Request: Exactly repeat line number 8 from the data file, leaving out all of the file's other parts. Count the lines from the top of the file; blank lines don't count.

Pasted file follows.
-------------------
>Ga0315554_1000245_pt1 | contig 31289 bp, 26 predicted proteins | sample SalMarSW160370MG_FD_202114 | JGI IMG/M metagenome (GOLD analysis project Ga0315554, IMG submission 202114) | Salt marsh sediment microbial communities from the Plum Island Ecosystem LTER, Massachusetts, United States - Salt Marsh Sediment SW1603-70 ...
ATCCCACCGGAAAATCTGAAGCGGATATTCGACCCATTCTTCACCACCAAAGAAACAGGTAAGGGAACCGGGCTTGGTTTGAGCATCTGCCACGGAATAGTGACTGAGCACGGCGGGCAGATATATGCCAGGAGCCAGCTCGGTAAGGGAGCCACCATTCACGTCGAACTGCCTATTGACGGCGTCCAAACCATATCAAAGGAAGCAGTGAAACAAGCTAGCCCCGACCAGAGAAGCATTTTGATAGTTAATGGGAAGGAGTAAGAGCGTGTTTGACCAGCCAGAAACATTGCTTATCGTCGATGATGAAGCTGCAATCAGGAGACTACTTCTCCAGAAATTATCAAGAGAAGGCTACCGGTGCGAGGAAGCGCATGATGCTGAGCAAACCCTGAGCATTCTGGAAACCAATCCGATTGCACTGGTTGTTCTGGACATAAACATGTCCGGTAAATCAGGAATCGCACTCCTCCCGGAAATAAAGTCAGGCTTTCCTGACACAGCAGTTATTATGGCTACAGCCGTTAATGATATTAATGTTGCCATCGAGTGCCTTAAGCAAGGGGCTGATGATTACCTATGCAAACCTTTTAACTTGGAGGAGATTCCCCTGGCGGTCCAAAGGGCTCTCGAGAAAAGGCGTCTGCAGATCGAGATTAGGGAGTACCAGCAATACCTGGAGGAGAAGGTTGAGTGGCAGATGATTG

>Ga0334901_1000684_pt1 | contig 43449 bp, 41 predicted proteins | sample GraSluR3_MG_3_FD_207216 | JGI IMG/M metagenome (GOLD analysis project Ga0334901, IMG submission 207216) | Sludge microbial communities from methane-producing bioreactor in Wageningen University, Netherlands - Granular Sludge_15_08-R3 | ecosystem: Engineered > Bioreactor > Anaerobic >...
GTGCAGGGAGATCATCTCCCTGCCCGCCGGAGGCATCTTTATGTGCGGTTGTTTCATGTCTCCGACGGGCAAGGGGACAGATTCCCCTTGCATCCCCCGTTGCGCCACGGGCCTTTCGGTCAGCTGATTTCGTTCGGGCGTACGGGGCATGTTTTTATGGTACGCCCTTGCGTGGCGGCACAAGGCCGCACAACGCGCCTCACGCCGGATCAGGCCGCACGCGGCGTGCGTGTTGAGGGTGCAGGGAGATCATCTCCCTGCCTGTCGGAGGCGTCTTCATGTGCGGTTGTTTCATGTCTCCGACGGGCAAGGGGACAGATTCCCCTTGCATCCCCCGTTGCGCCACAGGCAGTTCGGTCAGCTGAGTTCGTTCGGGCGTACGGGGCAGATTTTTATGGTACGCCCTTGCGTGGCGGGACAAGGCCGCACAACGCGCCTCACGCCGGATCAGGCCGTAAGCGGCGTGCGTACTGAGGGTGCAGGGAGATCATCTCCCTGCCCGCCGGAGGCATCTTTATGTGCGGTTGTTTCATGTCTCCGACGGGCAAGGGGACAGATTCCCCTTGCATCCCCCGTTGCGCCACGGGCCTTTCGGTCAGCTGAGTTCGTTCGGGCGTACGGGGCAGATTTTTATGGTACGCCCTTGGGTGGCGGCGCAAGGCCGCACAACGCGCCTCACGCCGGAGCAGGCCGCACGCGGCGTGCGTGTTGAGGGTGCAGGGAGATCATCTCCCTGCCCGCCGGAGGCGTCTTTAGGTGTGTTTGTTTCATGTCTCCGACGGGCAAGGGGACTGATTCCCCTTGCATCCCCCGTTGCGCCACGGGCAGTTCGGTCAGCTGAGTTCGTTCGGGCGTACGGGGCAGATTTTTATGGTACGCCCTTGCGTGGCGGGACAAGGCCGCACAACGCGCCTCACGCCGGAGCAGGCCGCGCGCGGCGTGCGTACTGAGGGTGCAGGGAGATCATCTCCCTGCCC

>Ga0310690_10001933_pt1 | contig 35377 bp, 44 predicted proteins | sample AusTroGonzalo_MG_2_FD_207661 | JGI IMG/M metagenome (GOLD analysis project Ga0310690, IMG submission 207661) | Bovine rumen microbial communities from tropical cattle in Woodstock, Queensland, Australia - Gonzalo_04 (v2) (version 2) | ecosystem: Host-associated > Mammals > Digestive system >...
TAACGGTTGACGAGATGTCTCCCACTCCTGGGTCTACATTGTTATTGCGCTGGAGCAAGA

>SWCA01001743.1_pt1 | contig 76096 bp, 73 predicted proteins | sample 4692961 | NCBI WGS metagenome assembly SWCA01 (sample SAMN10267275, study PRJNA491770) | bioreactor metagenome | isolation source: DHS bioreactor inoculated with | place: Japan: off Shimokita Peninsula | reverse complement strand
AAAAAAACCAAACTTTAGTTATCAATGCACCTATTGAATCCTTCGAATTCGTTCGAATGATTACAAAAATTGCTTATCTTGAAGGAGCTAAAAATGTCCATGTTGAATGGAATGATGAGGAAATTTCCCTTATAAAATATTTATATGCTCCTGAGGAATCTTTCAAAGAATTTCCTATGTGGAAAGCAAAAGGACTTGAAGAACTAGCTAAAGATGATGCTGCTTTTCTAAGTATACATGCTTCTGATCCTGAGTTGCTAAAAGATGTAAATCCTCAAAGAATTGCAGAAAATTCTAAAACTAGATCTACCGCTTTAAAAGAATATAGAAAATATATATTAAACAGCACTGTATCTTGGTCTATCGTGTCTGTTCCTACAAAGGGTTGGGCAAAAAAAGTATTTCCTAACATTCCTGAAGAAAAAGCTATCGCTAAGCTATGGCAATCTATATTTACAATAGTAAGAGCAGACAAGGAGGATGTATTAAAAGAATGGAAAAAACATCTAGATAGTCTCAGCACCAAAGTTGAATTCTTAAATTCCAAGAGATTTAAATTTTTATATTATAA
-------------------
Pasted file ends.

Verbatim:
AAAAAAACCAAACTTTAGTTATCAATGCACCTATTGAATCCTTCGAATTCGTTCGAATGATTACAAAAATTGCTTATCTTGAAGGAGCTAAAAATGTCCATGTTGAATGGAATGATGAGGAAATTTCCCTTATAAAATATTTATATGCTCCTGAGGAATCTTTCAAAGAATTTCCTATGTGGAAAGCAAAAGGACTTGAAGAACTAGCTAAAGATGATGCTGCTTTTCTAAGTATACATGCTTCTGATCCTGAGTTGCTAAAAGATGTAAATCCTCAAAGAATTGCAGAAAATTCTAAAACTAGATCTACCGCTTTAAAAGAATATAGAAAATATATATTAAACAGCACTGTATCTTGGTCTATCGTGTCTGTTCCTACAAAGGGTTGGGCAAAAAAAGTATTTCCTAACATTCCTGAAGAAAAAGCTATCGCTAAGCTATGGCAATCTATATTTACAATAGTAAGAGCAGACAAGGAGGATGTATTAAAAGAATGGAAAAAACATCTAGATAGTCTCAGCACCAAAGTTGAATTCTTAAATTCCAAGAGATTTAAATTTTTATATTATAA